At the heart of the group exhibition FEM-aFFINITY is intersectional, inclusive feminism. The exhibition, which tours Australia in 2020, pairs seven Arts Project Australia artists with seven external artists on the basis of interest, artistic process, subject matter and other affinities. The artists spent six months working together at Arts Project Australia. The seven visiting artists came to the studio every day so all the artists could create and respond to each other together. The resulting exhibition is a testament to the power of collaboration, and what can be achieved through it.

Curator Dr Catherine Bell says one of the main aims of the exhibition is to present Arts Project Australia artists as career artists in their own right. Many Arts Project Australia artists have established practices and should be considered peers of contemporary artists. But, perhaps because of their association with disability, they have not been offered the same opportunities or recognition.

FEM-aFFINITY places these artists as contemporaries and peers, and also makes a concerted effort to encourage people to move away from binary and divisive classifications like ‘disabled artists’ and ‘abled artists.’

Bell also hopes that the exhibition will move towards shifting the conversation away from disability and instead focus on two female artists connecting thanks to a shared process, aesthetic, or beyond. The evidence of these partnerships can be seen in the new work created for the exhibition, and also in the artists’ earlier works, also on display in FEM-aFFINITY, which show their respective lines of inquiry.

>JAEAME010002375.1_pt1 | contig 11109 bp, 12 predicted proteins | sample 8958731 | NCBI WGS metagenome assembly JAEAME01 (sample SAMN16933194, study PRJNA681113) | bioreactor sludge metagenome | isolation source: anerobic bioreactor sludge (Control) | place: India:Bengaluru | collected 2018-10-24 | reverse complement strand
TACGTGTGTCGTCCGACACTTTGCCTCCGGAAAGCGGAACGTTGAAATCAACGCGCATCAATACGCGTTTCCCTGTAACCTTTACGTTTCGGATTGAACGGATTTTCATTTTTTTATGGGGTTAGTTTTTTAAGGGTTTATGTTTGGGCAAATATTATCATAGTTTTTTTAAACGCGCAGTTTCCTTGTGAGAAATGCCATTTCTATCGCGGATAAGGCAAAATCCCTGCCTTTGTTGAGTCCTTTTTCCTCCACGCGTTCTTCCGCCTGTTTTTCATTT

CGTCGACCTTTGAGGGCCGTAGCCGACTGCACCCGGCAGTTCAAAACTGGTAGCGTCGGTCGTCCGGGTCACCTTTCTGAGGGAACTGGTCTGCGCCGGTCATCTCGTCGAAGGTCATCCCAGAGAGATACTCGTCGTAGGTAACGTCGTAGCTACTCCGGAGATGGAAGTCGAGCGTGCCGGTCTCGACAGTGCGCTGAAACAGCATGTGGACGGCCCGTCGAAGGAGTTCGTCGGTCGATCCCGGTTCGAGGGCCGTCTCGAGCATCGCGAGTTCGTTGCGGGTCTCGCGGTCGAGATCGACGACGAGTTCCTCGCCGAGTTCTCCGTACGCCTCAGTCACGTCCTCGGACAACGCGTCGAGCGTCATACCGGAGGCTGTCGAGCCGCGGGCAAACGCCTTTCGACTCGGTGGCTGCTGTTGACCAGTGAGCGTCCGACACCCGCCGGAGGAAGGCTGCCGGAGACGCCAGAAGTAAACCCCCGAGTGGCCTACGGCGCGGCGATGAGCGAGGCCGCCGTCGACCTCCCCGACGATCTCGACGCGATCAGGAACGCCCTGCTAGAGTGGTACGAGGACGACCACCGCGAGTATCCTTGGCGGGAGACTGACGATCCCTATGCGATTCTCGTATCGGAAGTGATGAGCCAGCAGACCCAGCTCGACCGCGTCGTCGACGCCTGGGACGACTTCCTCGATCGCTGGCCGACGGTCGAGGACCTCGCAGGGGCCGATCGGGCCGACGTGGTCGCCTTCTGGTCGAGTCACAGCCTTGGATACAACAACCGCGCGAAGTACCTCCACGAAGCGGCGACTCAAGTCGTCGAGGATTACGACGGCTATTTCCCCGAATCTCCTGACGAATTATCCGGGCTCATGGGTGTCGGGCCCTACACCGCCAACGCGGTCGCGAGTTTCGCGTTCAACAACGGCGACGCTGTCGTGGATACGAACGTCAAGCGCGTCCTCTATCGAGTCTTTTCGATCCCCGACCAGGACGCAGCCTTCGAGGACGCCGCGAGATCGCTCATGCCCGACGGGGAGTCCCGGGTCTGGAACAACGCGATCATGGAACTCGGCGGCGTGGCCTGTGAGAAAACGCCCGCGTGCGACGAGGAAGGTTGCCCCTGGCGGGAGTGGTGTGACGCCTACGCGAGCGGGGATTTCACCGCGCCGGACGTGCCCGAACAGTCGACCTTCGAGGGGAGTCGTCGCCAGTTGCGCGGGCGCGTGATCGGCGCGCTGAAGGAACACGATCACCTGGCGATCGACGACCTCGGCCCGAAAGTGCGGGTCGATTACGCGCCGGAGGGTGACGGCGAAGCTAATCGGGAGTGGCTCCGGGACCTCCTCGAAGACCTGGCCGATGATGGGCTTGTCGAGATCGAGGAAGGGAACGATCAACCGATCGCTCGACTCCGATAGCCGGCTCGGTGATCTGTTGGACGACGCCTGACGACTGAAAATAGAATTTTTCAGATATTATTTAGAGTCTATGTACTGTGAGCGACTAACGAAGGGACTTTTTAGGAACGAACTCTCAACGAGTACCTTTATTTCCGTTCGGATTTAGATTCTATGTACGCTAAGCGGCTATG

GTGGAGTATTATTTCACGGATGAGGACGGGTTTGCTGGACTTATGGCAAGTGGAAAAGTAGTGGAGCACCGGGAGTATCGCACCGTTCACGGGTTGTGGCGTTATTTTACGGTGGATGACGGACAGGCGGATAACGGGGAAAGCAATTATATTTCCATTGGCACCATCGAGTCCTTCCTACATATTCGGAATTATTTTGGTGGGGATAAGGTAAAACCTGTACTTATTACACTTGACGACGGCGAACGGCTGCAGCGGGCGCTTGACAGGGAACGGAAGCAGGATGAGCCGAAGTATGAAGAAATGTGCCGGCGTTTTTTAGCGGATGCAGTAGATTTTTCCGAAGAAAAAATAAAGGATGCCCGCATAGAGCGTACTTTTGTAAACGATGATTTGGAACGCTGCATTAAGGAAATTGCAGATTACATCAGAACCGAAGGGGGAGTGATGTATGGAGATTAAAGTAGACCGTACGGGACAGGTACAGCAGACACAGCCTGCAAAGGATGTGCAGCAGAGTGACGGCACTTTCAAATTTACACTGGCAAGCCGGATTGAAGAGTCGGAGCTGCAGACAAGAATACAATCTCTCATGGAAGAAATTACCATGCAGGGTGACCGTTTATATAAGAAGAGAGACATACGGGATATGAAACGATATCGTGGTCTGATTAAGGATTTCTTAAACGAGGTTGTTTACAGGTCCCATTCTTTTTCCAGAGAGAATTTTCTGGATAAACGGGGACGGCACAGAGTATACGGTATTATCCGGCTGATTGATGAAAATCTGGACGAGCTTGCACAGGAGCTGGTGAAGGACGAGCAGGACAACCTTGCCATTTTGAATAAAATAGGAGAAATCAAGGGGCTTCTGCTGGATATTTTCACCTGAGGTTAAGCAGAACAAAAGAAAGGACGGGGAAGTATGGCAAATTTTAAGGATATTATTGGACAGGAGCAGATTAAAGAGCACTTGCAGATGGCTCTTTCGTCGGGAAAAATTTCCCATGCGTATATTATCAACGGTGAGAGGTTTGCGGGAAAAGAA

In a traditional example of a collaborative work, Heather Shimmen and Bronwyn Hack – two printmakers who both share an interest in gothic narratives and true crime – created Exquisite Corpse, 2019, during the six-month period. Their Exquisite Corpse is a mish-mash of their respective corporeal lino-cut investigations, measuring somewhere around three metres high. The work bears signs of the frenetic nature of creating the work together, Bell says.

Other pairings are less physically collaborative and instead are more reflective in nature. In their respective careers to date, Prudence Flint and Cathy Staughton have explored expressions of feminine identity in stylistically and materially different ways.

Staughton’s works on paper are physically emotive, whereas Flint’s paintings are more measured and quietly tense. For the exhibition, Staughton chose to respond to Flint’s work, producing immediate, expressive drawings that are allusions and reinterpretations of Flint’s original paintings.

When observing the artist pairings at work at Arts Project Australia over the six-month period, Bell could see the kinship between these artists blossom and develop. Through this collaborative process, the artists found new strengths and connections, many saying how exhilarating this new way of working was for them.

“Artists are often siloed in their own little worlds, creating work alone in their own studios, removed from anyone else. This process has seen the artists learn about new practices, new techniques, and even new ways of thinking,” Bell says.

And in that spirit of open-mindedness and understanding, Bell hopes visitors to the exhibition walk away with that same attitude and continue the conversations around collaboration and inclusion beyond the gallery walls.

Devonport Regional Gallery
25 January – 15 March 2020

Benalla Art Gallery
19 April – 28 June 2020

Preview Words by Nadiah Abdulrahim